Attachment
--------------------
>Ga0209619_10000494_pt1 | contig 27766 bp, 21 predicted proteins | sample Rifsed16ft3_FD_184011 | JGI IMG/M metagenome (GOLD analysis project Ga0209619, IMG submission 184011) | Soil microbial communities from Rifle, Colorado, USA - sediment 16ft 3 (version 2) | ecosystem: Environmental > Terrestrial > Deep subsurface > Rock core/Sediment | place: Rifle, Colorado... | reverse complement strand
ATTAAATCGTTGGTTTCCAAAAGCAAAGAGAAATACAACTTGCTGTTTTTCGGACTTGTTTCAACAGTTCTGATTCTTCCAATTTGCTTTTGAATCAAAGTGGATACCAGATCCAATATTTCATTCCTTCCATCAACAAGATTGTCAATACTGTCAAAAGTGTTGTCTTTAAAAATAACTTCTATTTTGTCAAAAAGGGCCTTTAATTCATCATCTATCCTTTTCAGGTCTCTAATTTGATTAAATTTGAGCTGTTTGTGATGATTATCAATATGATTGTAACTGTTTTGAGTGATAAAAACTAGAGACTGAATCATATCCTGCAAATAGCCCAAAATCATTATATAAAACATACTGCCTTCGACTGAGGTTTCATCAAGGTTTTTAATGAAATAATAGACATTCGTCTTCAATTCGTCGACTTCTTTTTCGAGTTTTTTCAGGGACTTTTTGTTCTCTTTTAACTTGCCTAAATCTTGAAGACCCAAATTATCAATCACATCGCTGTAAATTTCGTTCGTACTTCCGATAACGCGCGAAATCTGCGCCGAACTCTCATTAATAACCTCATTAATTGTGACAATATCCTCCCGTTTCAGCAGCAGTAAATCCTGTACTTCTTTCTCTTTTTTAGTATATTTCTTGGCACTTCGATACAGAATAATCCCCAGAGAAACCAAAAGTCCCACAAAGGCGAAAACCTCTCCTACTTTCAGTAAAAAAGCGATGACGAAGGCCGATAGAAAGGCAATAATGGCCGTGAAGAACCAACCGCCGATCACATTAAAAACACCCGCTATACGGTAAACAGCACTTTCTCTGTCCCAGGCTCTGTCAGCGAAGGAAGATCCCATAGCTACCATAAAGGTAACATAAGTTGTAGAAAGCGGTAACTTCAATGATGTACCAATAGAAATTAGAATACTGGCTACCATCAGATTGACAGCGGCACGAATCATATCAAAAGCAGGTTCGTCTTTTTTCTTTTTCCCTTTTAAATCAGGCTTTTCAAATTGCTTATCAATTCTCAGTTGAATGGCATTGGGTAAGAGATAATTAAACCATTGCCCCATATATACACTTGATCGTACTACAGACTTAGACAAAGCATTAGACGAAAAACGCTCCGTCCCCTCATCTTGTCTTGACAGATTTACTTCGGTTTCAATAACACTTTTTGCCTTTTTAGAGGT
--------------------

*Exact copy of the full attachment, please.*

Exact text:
>Ga0209619_10000494_pt1 | contig 27766 bp, 21 predicted proteins | sample Rifsed16ft3_FD_184011 | JGI IMG/M metagenome (GOLD analysis project Ga0209619, IMG submission 184011) | Soil microbial communities from Rifle, Colorado, USA - sediment 16ft 3 (version 2) | ecosystem: Environmental > Terrestrial > Deep subsurface > Rock core/Sediment | place: Rifle, Colorado... | reverse complement strand
ATTAAATCGTTGGTTTCCAAAAGCAAAGAGAAATACAACTTGCTGTTTTTCGGACTTGTTTCAACAGTTCTGATTCTTCCAATTTGCTTTTGAATCAAAGTGGATACCAGATCCAATATTTCATTCCTTCCATCAACAAGATTGTCAATACTGTCAAAAGTGTTGTCTTTAAAAATAACTTCTATTTTGTCAAAAAGGGCCTTTAATTCATCATCTATCCTTTTCAGGTCTCTAATTTGATTAAATTTGAGCTGTTTGTGATGATTATCAATATGATTGTAACTGTTTTGAGTGATAAAAACTAGAGACTGAATCATATCCTGCAAATAGCCCAAAATCATTATATAAAACATACTGCCTTCGACTGAGGTTTCATCAAGGTTTTTAATGAAATAATAGACATTCGTCTTCAATTCGTCGACTTCTTTTTCGAGTTTTTTCAGGGACTTTTTGTTCTCTTTTAACTTGCCTAAATCTTGAAGACCCAAATTATCAATCACATCGCTGTAAATTTCGTTCGTACTTCCGATAACGCGCGAAATCTGCGCCGAACTCTCATTAATAACCTCATTAATTGTGACAATATCCTCCCGTTTCAGCAGCAGTAAATCCTGTACTTCTTTCTCTTTTTTAGTATATTTCTTGGCACTTCGATACAGAATAATCCCCAGAGAAACCAAAAGTCCCACAAAGGCGAAAACCTCTCCTACTTTCAGTAAAAAAGCGATGACGAAGGCCGATAGAAAGGCAATAATGGCCGTGAAGAACCAACCGCCGATCACATTAAAAACACCCGCTATACGGTAAACAGCACTTTCTCTGTCCCAGGCTCTGTCAGCGAAGGAAGATCCCATAGCTACCATAAAGGTAACATAAGTTGTAGAAAGCGGTAACTTCAATGATGTACCAATAGAAATTAGAATACTGGCTACCATCAGATTGACAGCGGCACGAATCATATCAAAAGCAGGTTCGTCTTTTTTCTTTTTCCCTTTTAAATCAGGCTTTTCAAATTGCTTATCAATTCTCAGTTGAATGGCATTGGGTAAGAGATAATTAAACCATTGCCCCATATATACACTTGATCGTACTACAGACTTAGACAAAGCATTAGACGAAAAACGCTCCGTCCCCTCATCTTGTCTTGACAGATTTACTTCGGTTTCAATAACACTTTTTGCCTTTTTAGAGGT